Want the best dog food for your beloved pet? Reasons to switch dog food brands. Get informed today.
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Want the best dog food for your beloved pet? Reasons to switch dog food brands. Get informed today.
It started innocently enough, my son asking Penelope a question about her feet: “Penelope, how many fingers do you have?”
And without much thought, I answered for her, in a high pitched Muppet voice: “None, I have 20 toes.”
And thus began one of the kids’ greatest sources of entertainment for the past two weeks. He argued with her for a while, about why cats have four legs instead of two arms and two legs. In this case, Penelope was right. But sometimes she’s not, like when she insisted that cats were permanently excused from school due to a 1960 Act of Congress declaring they already knew everything there was to know. She is opinionated.
Like most pet owners, I sometimes imitate my pets saying something, but never has it evolved to this degree. Penelope has a distinct personality, for sure, and plenty to say. I don’t even pay attention to what she is saying half the time, the material just kind of writes itself. She’s a saucy thing. I’m just the translator.
The kids look forward to this now, which, had I known was going to happen would have picked a voice less damaging to my vocal cords. “Penelope!” they yell after school, barging into the front door. Sometimes they are actually looking for the cat. Sometimes though, my son will appear in front of me accusingly. “I said, PENELOPE!!! Where are you?” and then I sigh, and say, “Right here!” or, if I’m smart, “Hiding somewhere in the house! Come catch me!”
Penelope only has about 5 minute in her before her voice needs a rest. She is, after all, new to this talking thing.
Last night, my daughter was angry with me for reasons that only nine year old girls understand, something to do with Animal Jam time restrictions. I was persona non grata. I was sitting on her bed wondering if I was going to be able to get a goodnight hug when in walked Penelope.
“Hi Penelope,” she said.
“Hi,” she answered.
“What are you doing?”
“I’m looking for mice,” she replied. “Seen any lately?”
“No,” my daughter laughed.
“I think you’re holding out on me,” Penelope replied, and just like that Animal Jam was forgotten and I got my hug.
All these years with pets and I’m still learning how much they enrich our lives. Thanks kiddo. Penelope is now the new intermediary. Please tell me someone else talks for their pet like this too, so I know I haven’t entirely gone off the deep end.
Wow. There was a lot of great information in this post. Some dogs really do get a bad rap, every pit or rot I've ever met was just the sweetest dog. In fact, when I got bitten, it was by a golden retriever, which I always thought was considered a gentler breed. Thankfully, Darryl Isaacs (http://www.isaacsandisaacs.com/) helped me with my recovery. But that's beside the point, thank you for the post, it was most enjoyable.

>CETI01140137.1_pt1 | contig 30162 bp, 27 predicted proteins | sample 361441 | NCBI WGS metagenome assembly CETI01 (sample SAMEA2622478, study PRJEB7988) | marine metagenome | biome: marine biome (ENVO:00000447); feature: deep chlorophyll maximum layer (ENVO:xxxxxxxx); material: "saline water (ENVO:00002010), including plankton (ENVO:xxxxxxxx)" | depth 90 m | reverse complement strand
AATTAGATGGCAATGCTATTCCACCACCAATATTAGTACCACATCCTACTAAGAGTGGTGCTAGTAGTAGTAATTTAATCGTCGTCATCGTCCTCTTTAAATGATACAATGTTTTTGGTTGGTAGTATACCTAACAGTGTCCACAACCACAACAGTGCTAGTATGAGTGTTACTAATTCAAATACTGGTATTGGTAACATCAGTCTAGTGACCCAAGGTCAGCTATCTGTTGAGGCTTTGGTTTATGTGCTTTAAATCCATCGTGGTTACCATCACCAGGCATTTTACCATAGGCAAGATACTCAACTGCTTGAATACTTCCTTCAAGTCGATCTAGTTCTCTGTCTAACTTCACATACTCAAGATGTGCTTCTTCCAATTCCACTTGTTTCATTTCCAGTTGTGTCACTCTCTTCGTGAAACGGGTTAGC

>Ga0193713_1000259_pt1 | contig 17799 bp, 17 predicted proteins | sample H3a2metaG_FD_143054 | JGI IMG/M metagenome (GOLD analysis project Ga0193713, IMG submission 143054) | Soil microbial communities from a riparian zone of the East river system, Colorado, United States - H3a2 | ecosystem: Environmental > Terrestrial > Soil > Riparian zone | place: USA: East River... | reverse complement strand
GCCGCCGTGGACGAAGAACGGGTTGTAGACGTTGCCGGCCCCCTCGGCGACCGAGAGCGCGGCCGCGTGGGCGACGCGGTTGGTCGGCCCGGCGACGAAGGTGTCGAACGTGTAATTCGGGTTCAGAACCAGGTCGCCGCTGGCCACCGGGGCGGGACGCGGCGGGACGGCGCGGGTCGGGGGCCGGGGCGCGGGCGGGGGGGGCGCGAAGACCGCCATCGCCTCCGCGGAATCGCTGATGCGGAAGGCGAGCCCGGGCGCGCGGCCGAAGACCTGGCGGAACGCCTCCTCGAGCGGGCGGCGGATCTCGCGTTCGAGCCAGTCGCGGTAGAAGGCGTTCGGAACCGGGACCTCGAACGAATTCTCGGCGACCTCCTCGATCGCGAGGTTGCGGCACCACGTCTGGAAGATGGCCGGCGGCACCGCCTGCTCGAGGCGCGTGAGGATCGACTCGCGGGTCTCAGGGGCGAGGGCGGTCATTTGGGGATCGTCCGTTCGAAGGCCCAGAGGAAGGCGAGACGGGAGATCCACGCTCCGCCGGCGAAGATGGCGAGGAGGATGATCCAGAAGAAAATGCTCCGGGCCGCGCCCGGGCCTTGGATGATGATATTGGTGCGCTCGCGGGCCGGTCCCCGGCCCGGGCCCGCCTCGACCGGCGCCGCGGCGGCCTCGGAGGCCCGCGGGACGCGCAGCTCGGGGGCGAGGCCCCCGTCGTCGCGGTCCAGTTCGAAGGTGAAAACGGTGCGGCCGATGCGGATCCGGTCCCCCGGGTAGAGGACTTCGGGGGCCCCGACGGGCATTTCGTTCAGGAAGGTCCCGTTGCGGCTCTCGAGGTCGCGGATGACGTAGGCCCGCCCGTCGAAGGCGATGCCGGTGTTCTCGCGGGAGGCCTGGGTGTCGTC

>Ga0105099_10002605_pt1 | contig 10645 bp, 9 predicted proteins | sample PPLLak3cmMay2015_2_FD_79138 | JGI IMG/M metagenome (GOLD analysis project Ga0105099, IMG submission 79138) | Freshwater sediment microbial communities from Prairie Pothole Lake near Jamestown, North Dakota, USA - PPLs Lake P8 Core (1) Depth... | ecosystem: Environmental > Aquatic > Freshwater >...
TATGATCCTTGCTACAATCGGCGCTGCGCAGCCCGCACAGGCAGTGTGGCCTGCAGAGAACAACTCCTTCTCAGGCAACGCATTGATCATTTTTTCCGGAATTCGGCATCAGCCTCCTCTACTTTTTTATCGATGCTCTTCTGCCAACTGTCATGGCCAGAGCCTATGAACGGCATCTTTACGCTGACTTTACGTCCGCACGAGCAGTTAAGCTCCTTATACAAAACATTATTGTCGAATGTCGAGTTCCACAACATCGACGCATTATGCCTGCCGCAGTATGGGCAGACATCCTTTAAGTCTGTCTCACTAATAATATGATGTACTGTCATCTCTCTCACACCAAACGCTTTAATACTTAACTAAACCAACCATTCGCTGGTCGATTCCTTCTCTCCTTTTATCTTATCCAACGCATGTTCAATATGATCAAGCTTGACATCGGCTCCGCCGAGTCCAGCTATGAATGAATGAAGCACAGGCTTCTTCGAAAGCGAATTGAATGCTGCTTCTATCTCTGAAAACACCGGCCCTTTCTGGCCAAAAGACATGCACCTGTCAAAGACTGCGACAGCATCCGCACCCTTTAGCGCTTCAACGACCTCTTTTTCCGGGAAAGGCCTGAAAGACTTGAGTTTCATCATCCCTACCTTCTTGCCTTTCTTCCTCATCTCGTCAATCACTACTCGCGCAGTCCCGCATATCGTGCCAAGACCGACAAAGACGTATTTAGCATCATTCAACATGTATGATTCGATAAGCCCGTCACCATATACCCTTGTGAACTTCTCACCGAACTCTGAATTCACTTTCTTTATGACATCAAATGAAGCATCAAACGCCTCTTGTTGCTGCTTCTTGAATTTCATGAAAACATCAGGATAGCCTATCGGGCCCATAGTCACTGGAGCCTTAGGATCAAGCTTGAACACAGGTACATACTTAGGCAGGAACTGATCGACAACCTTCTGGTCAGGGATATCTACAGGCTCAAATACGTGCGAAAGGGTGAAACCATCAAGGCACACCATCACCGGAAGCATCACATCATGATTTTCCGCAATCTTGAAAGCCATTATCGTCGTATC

BAD RAP Blog
Holidays can be stressful to those pets that live in the house and have routine behavior patterns. The holidays involve more guests, more noise, and a disruption of their time schedules. Their world revolves around those times they know and can always count on: Time to get up, potty time, feeding time, walk or exercise time, sleep time, and nummy-potty-bedtime. I’m sure that many of you have been awakened or prodded to feed when the time comes. Many pets are very aware of the time and sequences of their lives. Reggie, my bichon mix will often wiggle out from under the covers, sit on the pillow, and “will” me to get up to start the get up-potty-breakfast sequence. He also listens for the turning off “click” of the TV at night to start the go potty-night time nummy- go to bed sequence.
Make sure and keep anxiety prone dogs out of the crowds and away from vulnerable children. Dogs that aren’t used to being held tight or pulled on can lash out. People with hats or beards can also be a scary sight to those nervous types that aren’t used to seeing different types of people. Those folks that aren’t “animal people” may make sudden movements or come over a nervous dog. These movements can be interpreted as aggressive or uncomfortable and provoke nipping, panic, or a bite.
Doors and windows may be inadvertently left open for escapees to run or jump out of the house.
Cars, darkness, and fights with other animals can really dampen the holiday spirit!
Guests or children may leave food, candy, or medications within reach. A well-meaning guest may leave the trash outside where a pet can happily feast. A poinsettia may look or smell tasty. Christmas ornaments, lights, toys, paper, plastic, foil, or string can be tempting playthings or treats. Any of these things can make the holiday miserable when the dog or cat decides to chew or eat something that makes them sick.
Check out a video I made last year on Holiday Dangers
If you need to treat nausea, diarrhea, or minor wounds…check out the free PDF download Dr. Greg’s 11 Practical Home Remedies:
(This is not a political blog. Please bear with me for a few paragraphs. It will get to dog training, I promise. Also please note I am drawing parallells not commenting on policy. This is a dog training blog, not a blog about politics, (human) education, or race relations. Save it for Facebook!)